by Jonas E. Alexis

Let’s just face it: Obama was cognizant of the fact that in order to make a dent in foreign policy, he had to see what the Israelis were doing to the Palestinians in the West Bank. In order to do that, his administration had to grab Benjamin Netanyahu by the testicles and declare that he was indeed a “chickenshit.”The Time of Israel itself declared:

“There is little doubt the derision has become personal – one American Jewish leader has asserted that it was President Obama himself who gave the interview to The Atlantic in which an unnamed official mocked Netanyahu as “chickenshit” – but its origins are deeper than personal dislike.”

The “chickenshit” die was cast in 2013, and ever since, the Obama/Netanyahu relationship was never the same. Even ABC News declared then that the “Obama-Netanyahu relationship has been strained from the get-go.”Way back in 2009, the Israeli newspaper Haaretz reported:

“In an unprecedented move, the Obama administration is readying for a possible confrontation with Prime Minister Benjamin Netanyahu by briefing Democratic congressmen on the peace process and the positions of the new government in Israel regarding a two-state solution. The Obama administration is expecting a clash with Netanyahu over his refusal to support the establishment of a Palestinian state alongside Israel.”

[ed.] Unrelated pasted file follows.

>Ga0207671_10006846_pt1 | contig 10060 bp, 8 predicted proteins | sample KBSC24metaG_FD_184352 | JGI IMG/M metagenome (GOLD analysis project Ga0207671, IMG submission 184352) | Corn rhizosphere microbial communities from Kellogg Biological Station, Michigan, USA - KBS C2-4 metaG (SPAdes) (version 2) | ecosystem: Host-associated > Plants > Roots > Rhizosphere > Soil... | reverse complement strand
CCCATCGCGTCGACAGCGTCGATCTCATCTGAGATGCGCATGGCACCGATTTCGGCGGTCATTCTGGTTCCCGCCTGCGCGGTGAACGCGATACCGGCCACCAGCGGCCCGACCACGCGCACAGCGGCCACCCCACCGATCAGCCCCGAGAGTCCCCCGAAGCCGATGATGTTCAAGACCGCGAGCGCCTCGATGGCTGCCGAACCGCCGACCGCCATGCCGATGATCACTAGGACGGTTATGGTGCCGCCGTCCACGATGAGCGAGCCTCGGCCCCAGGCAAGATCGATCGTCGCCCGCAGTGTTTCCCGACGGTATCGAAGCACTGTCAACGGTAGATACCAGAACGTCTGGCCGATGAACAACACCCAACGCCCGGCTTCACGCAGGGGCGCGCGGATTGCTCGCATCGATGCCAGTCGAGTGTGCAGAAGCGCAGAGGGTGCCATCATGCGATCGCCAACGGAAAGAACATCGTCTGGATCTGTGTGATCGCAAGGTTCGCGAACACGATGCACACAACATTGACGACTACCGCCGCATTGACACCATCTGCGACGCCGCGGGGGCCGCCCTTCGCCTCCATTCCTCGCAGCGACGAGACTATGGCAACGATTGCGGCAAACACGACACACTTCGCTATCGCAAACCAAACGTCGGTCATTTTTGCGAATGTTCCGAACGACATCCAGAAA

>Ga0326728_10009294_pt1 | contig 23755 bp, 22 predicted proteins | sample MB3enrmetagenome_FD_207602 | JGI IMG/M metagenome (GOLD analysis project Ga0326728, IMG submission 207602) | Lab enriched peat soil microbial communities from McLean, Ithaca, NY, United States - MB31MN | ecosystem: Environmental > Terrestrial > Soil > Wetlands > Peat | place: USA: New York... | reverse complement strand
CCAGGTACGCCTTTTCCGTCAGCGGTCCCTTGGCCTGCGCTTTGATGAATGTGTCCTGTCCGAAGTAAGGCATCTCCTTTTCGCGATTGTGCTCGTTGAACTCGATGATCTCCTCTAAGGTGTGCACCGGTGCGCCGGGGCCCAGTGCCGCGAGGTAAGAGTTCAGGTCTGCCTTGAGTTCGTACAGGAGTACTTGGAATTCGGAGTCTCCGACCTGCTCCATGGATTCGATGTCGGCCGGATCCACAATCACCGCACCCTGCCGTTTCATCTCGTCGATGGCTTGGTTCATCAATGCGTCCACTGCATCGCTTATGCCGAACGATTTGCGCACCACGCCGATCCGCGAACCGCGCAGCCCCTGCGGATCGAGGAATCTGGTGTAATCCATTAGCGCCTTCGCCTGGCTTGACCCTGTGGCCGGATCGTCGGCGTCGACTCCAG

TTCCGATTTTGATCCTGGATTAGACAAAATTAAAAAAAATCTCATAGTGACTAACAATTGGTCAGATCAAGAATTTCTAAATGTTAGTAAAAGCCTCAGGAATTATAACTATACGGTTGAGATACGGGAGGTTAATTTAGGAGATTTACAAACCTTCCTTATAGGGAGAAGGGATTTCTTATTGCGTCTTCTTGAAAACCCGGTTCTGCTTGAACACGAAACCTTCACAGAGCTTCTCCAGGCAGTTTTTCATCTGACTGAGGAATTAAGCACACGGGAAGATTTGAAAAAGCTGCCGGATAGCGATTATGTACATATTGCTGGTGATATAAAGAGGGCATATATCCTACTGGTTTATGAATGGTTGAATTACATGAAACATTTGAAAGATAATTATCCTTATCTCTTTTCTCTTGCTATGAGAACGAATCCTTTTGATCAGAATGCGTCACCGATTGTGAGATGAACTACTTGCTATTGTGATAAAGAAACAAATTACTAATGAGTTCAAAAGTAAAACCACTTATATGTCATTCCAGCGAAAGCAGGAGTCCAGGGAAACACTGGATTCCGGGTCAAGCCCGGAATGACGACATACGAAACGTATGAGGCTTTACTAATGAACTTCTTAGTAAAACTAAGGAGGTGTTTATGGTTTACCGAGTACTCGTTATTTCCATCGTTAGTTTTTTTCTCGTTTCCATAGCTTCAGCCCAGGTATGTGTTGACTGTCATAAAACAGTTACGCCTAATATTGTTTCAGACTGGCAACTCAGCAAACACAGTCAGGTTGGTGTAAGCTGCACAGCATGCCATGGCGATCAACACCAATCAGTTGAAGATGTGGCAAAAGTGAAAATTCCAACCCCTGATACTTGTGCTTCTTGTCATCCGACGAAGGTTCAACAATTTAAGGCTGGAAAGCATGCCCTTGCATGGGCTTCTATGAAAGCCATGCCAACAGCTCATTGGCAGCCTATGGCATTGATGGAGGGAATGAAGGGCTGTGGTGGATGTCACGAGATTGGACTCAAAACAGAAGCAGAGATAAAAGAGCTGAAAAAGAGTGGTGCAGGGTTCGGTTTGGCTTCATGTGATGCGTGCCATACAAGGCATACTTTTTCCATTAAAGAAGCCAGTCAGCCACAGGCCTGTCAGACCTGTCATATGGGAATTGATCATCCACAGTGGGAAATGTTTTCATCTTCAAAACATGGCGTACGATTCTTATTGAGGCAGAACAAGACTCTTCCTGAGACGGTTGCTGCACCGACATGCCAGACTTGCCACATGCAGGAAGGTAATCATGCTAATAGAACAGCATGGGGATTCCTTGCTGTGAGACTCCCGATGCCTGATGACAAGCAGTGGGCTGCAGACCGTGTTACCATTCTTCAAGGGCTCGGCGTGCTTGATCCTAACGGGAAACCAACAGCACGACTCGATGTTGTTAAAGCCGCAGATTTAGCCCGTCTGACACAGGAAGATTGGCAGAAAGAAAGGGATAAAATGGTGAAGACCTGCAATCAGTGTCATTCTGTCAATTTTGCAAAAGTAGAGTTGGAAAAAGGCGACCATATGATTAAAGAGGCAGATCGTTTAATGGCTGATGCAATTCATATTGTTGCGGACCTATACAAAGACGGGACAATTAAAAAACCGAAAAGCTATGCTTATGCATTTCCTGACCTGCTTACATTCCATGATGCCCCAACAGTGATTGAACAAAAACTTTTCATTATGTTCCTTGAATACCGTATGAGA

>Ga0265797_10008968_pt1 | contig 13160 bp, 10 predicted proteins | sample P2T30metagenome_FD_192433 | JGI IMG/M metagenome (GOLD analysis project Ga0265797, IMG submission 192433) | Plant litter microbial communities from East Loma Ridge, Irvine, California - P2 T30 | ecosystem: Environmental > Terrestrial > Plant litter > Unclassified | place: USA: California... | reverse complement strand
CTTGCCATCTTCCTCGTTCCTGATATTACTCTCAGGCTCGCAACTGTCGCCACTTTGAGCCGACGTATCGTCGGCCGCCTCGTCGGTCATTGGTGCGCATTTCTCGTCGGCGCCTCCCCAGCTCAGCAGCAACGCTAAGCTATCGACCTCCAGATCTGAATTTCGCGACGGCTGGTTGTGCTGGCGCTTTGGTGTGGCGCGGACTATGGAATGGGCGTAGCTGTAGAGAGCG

While Obama was trying to make a peace deal with Iran with respect to its nuclear weapons, Netanyahu went to Congress without even telling Obama that he was coming to the United States. Obviously no serious president would like that. During his speech to Congress, Netanyahu declared that he offered the White House a “practical alternative” to Iran’s nuclear program.

Obama, without hesitation, rebuked the mad man by saying that Netanyahu, “as far as I can tell,” provides “nothing new.” “The Prime Minister,” Obama continued, “didn’t offer any viable alternatives.” In other words, the mad man in Tel Aviv again lied. In short, the Obama administration demonstrated that Netanyahu sometimes can be ignored—preferably or presumably with the finger. It can be argued that the administration had serious ideological problems with the Israeli regime.

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